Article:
Memories Are a Persistent Lot

December 24, 2012

“What I like about photographs is that they capture a moment that’s gone forever, impossible to reproduce.” 

― Karl Lagerfeld

There is something infuriating about memories and recollections and there is something “un-put-down-able” about them. However, as L.M. Montgomery stated in her novel The Story Girl, “Nothing is ever really lost to us as long as we remember it.” Memories can be a beautiful dream or the worst nightmare, I chose to pen down the former today!

A strong man with a gentle heart and the most charming smile I have seen till today, whom I always known to be my father, or “Pa” as I used to call him, is one of the few who makes the recollections even more effortless. 

I was in my 9th summer when he vanished in the nick of time. Since, I was not old enough to understand much, cry or complain, I kept mum. The first year without him was about genuinely remembering him and giving into melancholia. Few more seasons whizzed past and Pa started taking refuge in occasional references. The suspected well wishers and people in our relation kept the flame of pathos alive.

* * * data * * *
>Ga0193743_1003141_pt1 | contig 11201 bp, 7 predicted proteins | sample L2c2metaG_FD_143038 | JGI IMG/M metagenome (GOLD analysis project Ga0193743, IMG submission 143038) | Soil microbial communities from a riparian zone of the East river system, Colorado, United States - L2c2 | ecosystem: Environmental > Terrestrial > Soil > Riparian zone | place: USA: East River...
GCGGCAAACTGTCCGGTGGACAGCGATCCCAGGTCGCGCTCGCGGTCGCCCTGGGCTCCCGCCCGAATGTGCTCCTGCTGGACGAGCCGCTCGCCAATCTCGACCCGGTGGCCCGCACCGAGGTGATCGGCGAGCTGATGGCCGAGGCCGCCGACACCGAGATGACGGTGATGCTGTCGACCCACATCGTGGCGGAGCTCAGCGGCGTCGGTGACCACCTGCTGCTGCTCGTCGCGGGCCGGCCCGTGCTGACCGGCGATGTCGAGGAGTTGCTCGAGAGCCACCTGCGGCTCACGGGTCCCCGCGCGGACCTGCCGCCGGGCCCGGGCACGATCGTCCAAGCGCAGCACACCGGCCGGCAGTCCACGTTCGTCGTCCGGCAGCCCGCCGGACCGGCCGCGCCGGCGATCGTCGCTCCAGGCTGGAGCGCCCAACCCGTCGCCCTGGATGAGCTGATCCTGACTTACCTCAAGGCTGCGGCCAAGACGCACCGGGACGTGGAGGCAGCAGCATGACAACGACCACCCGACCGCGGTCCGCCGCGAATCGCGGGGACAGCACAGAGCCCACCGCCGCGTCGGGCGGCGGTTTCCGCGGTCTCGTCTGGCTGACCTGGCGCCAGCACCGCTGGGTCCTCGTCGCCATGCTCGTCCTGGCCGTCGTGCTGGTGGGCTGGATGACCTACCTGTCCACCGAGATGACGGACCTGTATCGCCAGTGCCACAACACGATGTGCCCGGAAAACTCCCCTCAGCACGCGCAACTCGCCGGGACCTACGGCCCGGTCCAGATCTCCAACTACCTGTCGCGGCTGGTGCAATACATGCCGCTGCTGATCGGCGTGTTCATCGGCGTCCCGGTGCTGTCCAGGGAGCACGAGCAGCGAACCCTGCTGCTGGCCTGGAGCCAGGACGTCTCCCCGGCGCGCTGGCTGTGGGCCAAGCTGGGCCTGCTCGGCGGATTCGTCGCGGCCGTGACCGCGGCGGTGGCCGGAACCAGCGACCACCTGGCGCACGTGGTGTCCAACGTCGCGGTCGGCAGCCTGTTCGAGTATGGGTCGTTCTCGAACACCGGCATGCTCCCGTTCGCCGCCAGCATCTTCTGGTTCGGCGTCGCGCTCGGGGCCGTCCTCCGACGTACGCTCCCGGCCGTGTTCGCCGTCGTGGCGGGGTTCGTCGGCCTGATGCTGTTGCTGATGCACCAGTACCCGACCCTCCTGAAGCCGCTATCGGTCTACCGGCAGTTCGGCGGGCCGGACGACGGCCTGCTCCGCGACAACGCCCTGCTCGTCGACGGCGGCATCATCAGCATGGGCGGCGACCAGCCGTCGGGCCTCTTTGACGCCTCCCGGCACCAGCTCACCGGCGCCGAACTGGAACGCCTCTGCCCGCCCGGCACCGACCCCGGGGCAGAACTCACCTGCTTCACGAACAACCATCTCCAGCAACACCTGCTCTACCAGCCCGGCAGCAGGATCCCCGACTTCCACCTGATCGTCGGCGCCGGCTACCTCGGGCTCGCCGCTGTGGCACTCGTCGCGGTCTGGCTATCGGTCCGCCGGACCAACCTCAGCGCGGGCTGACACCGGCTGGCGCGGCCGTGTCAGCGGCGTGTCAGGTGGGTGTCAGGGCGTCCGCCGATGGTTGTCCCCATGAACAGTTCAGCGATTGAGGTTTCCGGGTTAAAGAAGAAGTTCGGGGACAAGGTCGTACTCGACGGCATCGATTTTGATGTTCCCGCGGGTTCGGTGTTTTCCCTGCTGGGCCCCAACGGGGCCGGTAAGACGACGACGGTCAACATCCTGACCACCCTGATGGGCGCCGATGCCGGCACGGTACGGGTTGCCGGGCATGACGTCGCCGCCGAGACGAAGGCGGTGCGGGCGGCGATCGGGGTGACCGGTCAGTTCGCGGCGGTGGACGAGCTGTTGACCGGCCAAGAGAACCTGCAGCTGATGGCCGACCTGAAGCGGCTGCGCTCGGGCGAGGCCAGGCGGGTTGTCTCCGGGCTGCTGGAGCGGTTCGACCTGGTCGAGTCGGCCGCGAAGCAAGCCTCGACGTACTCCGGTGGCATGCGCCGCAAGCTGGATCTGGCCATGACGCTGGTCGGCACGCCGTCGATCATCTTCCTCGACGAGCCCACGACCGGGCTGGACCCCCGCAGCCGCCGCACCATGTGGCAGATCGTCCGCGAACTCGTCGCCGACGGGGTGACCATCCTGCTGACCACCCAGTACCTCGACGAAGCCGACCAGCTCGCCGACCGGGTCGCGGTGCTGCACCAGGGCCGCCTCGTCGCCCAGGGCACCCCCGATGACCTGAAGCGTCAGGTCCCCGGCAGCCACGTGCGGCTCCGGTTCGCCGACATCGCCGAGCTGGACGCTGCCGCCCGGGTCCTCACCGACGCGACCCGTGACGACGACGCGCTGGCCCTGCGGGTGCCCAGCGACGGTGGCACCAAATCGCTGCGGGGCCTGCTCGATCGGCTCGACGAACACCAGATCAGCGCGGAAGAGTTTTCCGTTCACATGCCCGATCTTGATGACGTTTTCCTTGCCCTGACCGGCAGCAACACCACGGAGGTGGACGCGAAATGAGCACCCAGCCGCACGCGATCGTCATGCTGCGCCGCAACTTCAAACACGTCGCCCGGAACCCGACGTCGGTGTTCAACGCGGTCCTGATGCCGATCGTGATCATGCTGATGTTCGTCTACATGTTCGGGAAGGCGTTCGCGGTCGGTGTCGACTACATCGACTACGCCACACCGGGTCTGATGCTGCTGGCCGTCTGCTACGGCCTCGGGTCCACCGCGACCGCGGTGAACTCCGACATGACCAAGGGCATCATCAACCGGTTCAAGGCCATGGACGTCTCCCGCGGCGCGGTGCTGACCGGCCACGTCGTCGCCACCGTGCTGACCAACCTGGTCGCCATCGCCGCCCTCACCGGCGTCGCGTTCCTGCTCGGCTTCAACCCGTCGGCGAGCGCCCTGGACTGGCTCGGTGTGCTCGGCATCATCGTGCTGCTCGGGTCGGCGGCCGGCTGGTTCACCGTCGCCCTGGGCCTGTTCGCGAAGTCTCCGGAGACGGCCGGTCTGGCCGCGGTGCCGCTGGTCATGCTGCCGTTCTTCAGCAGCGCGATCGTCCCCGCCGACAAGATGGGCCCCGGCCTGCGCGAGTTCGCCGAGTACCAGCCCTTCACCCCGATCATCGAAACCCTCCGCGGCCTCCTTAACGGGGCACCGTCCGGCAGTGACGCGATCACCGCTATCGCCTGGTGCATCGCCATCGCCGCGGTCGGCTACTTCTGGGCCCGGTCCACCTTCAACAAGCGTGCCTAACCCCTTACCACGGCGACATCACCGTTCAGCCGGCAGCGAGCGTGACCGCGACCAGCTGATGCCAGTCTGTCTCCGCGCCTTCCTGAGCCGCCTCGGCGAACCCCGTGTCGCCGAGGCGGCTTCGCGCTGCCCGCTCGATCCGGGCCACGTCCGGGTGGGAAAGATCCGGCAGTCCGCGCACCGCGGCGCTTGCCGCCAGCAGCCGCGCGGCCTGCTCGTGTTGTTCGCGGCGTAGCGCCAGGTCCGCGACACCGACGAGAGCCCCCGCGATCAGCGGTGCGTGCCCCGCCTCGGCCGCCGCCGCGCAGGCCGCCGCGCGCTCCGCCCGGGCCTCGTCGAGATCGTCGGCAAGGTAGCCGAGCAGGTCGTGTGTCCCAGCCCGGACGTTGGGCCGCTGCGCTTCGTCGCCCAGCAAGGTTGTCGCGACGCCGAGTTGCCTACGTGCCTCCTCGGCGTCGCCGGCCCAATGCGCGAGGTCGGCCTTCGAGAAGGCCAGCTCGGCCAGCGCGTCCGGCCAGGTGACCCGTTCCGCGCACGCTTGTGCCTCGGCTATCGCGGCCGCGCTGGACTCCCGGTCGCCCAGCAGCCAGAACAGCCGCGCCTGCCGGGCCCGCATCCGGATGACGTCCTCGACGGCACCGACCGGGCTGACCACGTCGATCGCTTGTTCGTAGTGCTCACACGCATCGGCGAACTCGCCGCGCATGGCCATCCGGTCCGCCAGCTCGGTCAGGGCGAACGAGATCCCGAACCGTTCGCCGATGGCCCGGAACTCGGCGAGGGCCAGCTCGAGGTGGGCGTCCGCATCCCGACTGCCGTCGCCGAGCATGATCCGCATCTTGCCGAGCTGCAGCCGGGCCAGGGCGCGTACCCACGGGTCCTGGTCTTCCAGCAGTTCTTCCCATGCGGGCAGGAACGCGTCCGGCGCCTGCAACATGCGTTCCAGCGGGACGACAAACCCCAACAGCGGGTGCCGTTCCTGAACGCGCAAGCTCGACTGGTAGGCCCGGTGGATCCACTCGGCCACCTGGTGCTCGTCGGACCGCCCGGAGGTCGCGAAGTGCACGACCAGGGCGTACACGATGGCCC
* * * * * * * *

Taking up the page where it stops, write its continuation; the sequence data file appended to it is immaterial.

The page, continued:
His memories started to fade in the din of growing up. Even his clothes, shoes, wallet and saved-up coins turned cold and disappeared from mind’s vicinity. 

But memories are a persistent lot.

The beautiful walks with Pa, narrative nights and Saturday evening badminton sessions are all relived again and again. Not everything was rosy though. Every Math session I used to have with him ended in boredom and disgust – a mutual feeling. Mental Math, as far as I remember, was a complete jerk that tried to create a rift between us. There were discussions, giggles, lessons and a feeling of protection.

Today, when I look back in retrospection, the only question that crops up is why? Why did everything happen in a hurry? Though, I am not among the ardent takers of consolation, and yet I feel I spend more hours with him, even when he is not around!

“Sharing tales of those we've lost is how we keep from really losing them.” ― Mitch Albom, For One More Day

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